The next couple of decades could see astronauts go to many places: an asteroid, the moon, even Mars.
But the current spacesuits used on the International Space Station (ISS) will likely need replacing to get those exploration jobs done, experts say.
The difficulty with today's suits is they are designed for microgravity work. They would make walking in an environment with substantial gravity difficult, because the lower torso of the suit is stiff, and it's difficult for the wearer to bend at the waist. Better mobility would be needed for doing geologic fieldwork, said Amy Ross, lead of the advanced pressure-garment team at NASA's Johnson Space Center (JSC) in Houston. [NASA's Z-2 Spacesuit in Pictures: Futuristic Astronaut Suit Design Photos]
Future suits will also improve on the design used in the Apollo program, when astronauts needed to bounce to move around on the moon, she said.
"It looks clumsy," she told Space.com, "and part of that is [that] lunar gravity is weird. It's 0.16 [times the] gravity [of Earth]."
But Ross said the Apollo suits were also clumsy because they were made for multiple purposes, including microgravity spacewalks.
"But when you're designing [only for] a planetary-surface walking configuration, it will be different," she said.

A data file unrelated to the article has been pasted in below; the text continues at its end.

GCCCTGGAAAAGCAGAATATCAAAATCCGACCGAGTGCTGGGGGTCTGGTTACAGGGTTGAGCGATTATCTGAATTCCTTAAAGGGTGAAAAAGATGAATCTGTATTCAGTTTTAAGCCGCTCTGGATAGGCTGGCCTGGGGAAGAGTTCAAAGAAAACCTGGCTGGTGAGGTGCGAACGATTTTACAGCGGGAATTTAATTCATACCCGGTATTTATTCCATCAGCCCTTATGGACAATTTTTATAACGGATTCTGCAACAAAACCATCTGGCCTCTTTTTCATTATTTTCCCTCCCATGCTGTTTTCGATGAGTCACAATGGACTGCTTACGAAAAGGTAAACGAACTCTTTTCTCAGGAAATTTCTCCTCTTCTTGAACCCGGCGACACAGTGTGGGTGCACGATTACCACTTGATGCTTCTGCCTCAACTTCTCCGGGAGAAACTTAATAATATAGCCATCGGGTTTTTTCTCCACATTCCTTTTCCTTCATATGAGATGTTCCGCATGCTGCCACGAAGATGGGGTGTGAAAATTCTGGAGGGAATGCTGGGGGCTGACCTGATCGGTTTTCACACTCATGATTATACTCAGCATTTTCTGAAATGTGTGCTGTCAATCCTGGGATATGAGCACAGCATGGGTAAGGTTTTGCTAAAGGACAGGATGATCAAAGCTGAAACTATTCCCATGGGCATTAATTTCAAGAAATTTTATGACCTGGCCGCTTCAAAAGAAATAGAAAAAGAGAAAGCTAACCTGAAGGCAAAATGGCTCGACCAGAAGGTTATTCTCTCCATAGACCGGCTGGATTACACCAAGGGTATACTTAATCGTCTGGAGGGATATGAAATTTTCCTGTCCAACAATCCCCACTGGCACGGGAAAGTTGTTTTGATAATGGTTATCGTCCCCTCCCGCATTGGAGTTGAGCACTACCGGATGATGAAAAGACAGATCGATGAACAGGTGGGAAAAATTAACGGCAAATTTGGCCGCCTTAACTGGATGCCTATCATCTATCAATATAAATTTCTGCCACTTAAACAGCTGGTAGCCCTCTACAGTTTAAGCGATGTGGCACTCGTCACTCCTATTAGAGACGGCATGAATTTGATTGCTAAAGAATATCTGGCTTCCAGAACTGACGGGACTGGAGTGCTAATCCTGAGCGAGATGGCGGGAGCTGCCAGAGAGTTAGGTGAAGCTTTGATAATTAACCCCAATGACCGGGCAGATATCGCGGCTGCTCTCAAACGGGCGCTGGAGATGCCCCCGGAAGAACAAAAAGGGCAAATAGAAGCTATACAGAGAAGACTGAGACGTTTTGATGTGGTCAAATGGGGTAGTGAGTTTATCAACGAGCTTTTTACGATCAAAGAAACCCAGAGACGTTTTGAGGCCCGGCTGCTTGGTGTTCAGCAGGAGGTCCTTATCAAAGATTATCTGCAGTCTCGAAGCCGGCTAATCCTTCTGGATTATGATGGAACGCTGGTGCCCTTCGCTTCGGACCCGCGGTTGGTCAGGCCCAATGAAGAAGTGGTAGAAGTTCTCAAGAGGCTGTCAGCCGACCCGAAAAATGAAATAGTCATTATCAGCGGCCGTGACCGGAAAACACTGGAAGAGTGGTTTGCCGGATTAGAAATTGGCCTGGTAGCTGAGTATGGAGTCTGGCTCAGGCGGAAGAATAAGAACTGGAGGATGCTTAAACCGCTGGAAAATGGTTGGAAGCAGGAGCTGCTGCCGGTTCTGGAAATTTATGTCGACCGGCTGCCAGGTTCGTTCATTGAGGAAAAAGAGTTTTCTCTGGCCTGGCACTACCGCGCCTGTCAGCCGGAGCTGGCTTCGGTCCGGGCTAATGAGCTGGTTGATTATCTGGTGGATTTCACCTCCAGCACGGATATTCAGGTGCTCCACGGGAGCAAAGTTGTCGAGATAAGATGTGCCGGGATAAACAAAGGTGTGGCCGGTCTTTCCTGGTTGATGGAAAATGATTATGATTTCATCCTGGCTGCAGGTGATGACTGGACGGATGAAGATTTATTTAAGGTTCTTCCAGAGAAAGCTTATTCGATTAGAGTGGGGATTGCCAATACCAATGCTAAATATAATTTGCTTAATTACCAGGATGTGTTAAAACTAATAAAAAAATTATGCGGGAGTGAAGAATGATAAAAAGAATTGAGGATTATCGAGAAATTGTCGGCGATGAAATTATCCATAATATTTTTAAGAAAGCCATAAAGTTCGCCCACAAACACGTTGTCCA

The key will be giving the suits more flexibility in the lower body, allowing astronauts to bend, twist and move around to pick up rocks and other samples on Mars or another remote location. Ross said she hopes that one of the current designs she's working on will also be adequate for microgravity. Astronauts shouldn't need to fight to stay stable on a platform or an asteroid because their leg joints are too flexible, she said.
ISS testing of futuristic spacesuit
One of the spacesuits Ross is currently working on is an advanced prototype called the Z-2. In April 2014, NASA released the design for the futuristic spacesuit based on a public vote. The cover layer that was chosen has electro-luminescent wiring and a gray coloring. Some changes from current NASA spacesuits include a design for walking, and a rear-entry hatch for astronauts to put on the suit.
"One of the big lessons we learned, that took a bit of time out of our schedule, was the resin we selected for the composite components — it was not going to work," Ross said. The viscosity of the resin was not what was needed, she said, but there was a backup resin available that they are now working with.
Construction of Z-2 should be finished by the end of September. After three months of testing to make sure the spacesuit is ready, Ross said, 2016 will likely see tests of the prototype inside a vacuum chamber and also in the Neutral Buoyancy Laboratory, a large swimming pool near JSC that astronauts use to train for spacewalks.
Based on the results, NASA plans to construct a more realistic prototype called the Z-3 that, among other things, would be able to connect to a portable life-support system to keep astronauts alive in space. Testing for Z-3 in space is expected to take place on the ISS around 2020 or 2021, depending on how development goes.